About 36 million Americans suffer from migraines, a severe type of headache often accompanied by visual problems, nausea and extreme sensitivity to sound and light. Could a device that zaps the nerves in the forehead help prevent them?
Migraine sufferers will soon be able to find out. The Food and Drug Administration (FDA) this week approved a medical device called Cefaly to help prevent the debilitating headaches.
Similar to a headband that’s worn across the forehead, the battery-powered device delivers a small electrical current to the trigeminal nerve just above the eyes, thought to be the source of migraine pain. Patients who use the device feel a tingling sensation.
It’s approved for use by those 18 or older and should be used no more than 20 minutes once a day, the FDA said.
The device is already available in Europe, as well as several South American and Middle Eastern countries and Canada. It sells for about $250 on the Canada Costco site.
Cefaly is designed as an alternative to taking migraine medication, Christy Foreman, director of the Office of Device Evaluation at the FDA’s Center for Devices and Radiological Health, said in a statement: “This may help patients who cannot tolerate current migraine medications for preventing migraines or treating attacks.”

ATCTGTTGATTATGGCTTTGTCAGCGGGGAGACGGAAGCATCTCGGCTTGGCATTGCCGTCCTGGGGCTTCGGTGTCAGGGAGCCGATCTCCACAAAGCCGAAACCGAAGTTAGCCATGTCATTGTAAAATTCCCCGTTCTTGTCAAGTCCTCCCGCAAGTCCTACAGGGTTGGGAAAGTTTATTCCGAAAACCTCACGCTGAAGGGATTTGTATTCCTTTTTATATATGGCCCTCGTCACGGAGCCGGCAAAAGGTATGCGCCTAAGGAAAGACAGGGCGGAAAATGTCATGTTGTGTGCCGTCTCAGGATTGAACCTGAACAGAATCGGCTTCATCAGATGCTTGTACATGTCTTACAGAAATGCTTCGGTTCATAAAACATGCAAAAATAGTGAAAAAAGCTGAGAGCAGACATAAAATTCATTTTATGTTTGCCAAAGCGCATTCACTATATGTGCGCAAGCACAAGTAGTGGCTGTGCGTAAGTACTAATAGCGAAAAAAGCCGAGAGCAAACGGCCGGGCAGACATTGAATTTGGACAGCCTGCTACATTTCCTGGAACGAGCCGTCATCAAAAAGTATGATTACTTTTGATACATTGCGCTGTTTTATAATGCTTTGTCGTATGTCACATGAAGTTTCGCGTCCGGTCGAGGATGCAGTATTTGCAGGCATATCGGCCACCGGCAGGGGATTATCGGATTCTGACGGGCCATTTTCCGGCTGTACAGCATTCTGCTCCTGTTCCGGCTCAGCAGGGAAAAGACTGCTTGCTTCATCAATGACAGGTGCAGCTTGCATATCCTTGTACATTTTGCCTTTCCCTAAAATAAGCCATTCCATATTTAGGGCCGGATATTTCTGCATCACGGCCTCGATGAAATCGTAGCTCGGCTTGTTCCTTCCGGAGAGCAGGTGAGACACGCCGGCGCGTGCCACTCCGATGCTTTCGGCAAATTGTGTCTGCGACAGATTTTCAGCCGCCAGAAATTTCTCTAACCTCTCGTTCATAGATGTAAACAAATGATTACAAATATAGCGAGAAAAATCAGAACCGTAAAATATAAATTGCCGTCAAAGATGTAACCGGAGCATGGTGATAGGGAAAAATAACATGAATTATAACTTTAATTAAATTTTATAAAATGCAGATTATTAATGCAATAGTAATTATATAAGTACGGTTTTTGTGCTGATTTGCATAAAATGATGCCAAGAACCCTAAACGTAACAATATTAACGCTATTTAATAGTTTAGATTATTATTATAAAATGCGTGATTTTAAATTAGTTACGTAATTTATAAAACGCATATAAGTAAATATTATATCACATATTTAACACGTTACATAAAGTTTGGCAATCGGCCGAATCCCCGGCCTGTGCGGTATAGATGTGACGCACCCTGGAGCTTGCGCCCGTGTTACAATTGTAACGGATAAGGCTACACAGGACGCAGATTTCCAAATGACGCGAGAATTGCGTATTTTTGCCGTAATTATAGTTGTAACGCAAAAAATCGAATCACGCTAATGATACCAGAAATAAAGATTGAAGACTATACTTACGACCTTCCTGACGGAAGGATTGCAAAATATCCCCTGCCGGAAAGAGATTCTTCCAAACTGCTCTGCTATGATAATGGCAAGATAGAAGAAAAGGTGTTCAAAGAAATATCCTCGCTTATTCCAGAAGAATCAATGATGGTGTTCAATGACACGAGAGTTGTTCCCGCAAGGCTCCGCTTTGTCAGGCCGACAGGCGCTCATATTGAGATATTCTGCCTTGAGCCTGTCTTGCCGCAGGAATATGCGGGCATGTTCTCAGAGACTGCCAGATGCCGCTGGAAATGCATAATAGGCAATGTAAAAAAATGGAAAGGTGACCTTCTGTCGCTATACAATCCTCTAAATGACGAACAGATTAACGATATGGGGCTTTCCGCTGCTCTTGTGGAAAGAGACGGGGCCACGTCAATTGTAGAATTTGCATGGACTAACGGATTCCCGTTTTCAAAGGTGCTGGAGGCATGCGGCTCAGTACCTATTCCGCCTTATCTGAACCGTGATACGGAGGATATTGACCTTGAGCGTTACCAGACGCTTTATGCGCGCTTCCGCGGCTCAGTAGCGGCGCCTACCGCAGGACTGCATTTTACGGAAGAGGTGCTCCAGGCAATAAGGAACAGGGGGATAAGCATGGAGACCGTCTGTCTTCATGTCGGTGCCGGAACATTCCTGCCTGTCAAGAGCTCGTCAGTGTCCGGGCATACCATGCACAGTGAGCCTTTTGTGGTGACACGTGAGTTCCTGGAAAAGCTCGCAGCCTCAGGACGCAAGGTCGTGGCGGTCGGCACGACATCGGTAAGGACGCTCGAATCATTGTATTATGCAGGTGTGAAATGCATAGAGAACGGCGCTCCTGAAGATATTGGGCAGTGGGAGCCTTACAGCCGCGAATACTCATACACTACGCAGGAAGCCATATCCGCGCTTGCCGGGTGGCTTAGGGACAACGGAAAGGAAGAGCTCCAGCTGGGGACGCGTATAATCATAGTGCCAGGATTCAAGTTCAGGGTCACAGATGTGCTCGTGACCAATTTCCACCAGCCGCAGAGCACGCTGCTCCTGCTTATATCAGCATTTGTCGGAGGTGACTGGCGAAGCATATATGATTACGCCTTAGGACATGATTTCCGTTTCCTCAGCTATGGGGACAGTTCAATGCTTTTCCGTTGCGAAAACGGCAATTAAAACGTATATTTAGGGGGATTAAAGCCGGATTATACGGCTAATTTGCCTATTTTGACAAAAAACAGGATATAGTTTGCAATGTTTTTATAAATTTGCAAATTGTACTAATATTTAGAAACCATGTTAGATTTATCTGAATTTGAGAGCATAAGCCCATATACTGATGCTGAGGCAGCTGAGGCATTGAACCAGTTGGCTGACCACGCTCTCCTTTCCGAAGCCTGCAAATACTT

The FDA based its approval on a clinical trial in Belgium of 67 chronic migraine patients who had not taken any medication for three months prior to the study; the results were published in the journal Neurology. Cefaly reduced migraines on average by two per month, and 38 percent of users had at least a 50 percent reduction in their number of migraine episodes. Patients also needed to use lower doses of painkillers, compared with a placebo group. But Cefaly didn’t prevent migraines completely or reduce the intensity of migraines that did occur, the FDA added. There were no serious side effects.
According to the National Institutes of Health, a migraine can last from four to 72 hours when left untreated. The headaches are three times more common in women than men, and are most common between ages 25 and 55, notes the Migraine Research Foundation.
At least one migraine expert welcomed the news of the FDA’s approval, calling it “a promising step forward in treating migraine headaches.”
Myrna Cardiel, M.D., clinical assistant professor of neurology at the New York University Langone Medical Center and New York University School of Medicine, told HealthDay the device “addresses an important part of what we believe triggers and maintains a migraine attack.” She said the study results “appear to be comparable to what we see with most oral migraine preventive medications.”
Cefaly is manufactured in Belgium; a customer-satisfaction survey of 2,300 French and Belgian users found that 53 percent who tried the device were satisfied with it and would buy it for continued use.
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